For the first time, scientists change flower colour using gene-editing tool CRISPR-Cas9According to scientists, this was the first attempt in which this gene-editing tool was used for flower colour.
In what can be termed as a breakthrough achievement, Japanese scientists have altered the colour of a flower by using gene-editing tool. The beautiful morning glory flower or Asagao which is found in Japan was used in the experiment involving CRISPR-Cas9 gene-editing mechanism. By tweaking a particular gene, its colour was changed from purple to white.
Asagao was used as it is one of the two traditional horticultural model plants in the National BioResource Project in Japan (NBRP). The success rate of the project was 75 per cent which is relatively high. The final product was white flower with green stem opposite to the original purple flower and stem. The team of researchers changed a special gene dihydroflavonol-4-reductase-B (DFR-B) which is responsible for the colour of plants. Basically they turned off enzyme produced by DFR-B which finally resulted in loss of colouring pigment anthocyanin. The biggest challenge of the team was to let other two genes situated close by DFR-A and DRF-C be left untouched.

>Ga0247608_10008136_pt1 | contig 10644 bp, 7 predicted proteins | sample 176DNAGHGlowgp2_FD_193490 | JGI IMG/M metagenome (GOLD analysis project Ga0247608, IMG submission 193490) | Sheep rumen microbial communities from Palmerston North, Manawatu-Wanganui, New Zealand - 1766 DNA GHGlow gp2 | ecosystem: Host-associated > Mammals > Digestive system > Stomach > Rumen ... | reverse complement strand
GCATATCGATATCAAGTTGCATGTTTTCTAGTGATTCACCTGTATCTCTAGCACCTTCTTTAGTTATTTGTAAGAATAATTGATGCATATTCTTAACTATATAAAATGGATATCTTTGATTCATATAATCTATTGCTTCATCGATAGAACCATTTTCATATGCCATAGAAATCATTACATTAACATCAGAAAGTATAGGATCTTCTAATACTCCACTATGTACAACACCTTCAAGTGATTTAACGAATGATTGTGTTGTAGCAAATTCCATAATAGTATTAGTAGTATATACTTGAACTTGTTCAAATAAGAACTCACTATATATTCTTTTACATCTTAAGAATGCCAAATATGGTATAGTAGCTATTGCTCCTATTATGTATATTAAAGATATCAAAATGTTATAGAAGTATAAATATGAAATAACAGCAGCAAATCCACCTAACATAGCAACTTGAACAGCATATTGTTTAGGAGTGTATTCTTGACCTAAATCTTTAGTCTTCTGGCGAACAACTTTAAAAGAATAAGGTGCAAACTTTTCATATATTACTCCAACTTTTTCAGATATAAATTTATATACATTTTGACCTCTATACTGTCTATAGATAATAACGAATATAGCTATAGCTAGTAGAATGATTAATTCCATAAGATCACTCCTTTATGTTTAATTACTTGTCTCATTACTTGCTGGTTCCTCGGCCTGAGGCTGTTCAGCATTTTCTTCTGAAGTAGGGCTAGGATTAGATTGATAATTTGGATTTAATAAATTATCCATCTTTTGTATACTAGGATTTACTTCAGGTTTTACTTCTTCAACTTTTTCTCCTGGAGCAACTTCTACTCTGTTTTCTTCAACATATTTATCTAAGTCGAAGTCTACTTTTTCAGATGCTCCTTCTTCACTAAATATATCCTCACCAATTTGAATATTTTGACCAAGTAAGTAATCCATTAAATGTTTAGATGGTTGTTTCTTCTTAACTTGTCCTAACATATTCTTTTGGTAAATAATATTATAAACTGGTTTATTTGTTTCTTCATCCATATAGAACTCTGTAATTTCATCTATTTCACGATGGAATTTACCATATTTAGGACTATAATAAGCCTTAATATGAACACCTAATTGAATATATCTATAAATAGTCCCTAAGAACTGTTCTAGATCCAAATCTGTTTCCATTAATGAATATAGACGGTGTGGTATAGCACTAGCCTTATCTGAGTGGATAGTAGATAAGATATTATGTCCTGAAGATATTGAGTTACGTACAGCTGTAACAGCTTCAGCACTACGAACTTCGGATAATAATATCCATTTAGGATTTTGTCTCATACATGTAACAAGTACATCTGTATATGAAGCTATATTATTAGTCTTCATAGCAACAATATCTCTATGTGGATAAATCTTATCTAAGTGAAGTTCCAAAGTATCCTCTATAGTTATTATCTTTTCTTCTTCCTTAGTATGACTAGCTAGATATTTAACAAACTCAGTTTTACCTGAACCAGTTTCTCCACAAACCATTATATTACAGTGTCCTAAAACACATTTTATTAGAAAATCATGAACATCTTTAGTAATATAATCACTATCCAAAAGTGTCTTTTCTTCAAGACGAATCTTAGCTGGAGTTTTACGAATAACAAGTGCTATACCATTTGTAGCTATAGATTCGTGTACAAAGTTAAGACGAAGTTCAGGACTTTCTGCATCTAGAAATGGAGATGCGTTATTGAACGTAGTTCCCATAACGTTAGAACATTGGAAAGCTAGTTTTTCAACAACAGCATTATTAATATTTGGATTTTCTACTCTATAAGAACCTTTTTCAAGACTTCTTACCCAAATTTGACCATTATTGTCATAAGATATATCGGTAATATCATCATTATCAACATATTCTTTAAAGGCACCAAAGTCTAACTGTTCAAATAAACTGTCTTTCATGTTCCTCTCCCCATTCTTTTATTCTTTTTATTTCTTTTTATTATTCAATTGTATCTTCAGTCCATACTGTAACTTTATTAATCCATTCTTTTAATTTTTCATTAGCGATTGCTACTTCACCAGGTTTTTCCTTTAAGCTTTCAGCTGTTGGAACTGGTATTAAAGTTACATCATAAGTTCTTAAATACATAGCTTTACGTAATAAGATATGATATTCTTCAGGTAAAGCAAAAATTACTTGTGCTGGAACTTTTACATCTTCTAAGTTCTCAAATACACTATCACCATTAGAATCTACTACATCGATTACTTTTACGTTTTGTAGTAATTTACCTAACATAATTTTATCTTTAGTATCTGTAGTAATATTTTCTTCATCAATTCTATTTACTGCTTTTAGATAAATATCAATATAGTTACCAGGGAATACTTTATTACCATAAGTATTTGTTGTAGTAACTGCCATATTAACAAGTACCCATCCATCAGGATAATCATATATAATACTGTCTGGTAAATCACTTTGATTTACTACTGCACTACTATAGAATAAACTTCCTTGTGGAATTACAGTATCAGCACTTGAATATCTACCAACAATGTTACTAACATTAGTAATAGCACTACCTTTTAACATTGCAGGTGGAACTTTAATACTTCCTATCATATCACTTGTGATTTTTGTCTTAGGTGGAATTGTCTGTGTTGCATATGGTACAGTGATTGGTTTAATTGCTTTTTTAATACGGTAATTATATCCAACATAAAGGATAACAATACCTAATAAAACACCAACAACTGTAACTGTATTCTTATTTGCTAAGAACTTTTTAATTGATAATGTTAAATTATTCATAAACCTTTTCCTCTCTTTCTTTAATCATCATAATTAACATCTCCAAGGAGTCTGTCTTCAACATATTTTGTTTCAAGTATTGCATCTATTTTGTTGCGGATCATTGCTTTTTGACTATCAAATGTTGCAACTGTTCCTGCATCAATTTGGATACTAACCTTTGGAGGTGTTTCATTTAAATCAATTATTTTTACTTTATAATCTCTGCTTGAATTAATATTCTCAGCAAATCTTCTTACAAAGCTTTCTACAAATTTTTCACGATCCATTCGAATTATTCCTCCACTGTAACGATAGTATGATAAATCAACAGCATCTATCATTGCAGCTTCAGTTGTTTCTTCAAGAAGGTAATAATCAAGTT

The experiment was conducted jointly by University of Tsukuba, Yokohama City University, and the National Agriculture and Food Research Organization (NARO). According to scientists, this was the first attempt in which this gene-editing tool was used for flower colour. Earlier it has been used to edit human embryos. CRISPR is a kind of molecular scissors that can remove unwanted genes, replacing it with new ones. This controversial technology was also used to create 'designer babies'. Gene-editing technique is also helpful in removing flawed or dangerous genes